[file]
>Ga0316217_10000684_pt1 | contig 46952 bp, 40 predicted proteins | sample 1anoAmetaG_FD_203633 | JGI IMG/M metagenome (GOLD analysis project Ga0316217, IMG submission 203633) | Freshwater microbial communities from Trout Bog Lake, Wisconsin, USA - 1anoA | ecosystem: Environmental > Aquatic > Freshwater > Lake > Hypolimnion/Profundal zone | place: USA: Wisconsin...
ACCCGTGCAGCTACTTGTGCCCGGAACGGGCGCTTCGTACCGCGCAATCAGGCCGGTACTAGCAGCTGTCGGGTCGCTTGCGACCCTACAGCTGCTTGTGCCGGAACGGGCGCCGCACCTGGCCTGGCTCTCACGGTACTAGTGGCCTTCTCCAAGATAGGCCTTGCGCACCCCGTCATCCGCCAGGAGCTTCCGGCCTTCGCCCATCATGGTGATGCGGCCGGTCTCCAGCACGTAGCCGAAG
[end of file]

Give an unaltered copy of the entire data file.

>Ga0316217_10000684_pt1 | contig 46952 bp, 40 predicted proteins | sample 1anoAmetaG_FD_203633 | JGI IMG/M metagenome (GOLD analysis project Ga0316217, IMG submission 203633) | Freshwater microbial communities from Trout Bog Lake, Wisconsin, USA - 1anoA | ecosystem: Environmental > Aquatic > Freshwater > Lake > Hypolimnion/Profundal zone | place: USA: Wisconsin...
ACCCGTGCAGCTACTTGTGCCCGGAACGGGCGCTTCGTACCGCGCAATCAGGCCGGTACTAGCAGCTGTCGGGTCGCTTGCGACCCTACAGCTGCTTGTGCCGGAACGGGCGCCGCACCTGGCCTGGCTCTCACGGTACTAGTGGCCTTCTCCAAGATAGGCCTTGCGCACCCCGTCATCCGCCAGGAGCTTCCGGCCTTCGCCCATCATGGTGATGCGGCCGGTCTCCAGCACGTAGCCGAAG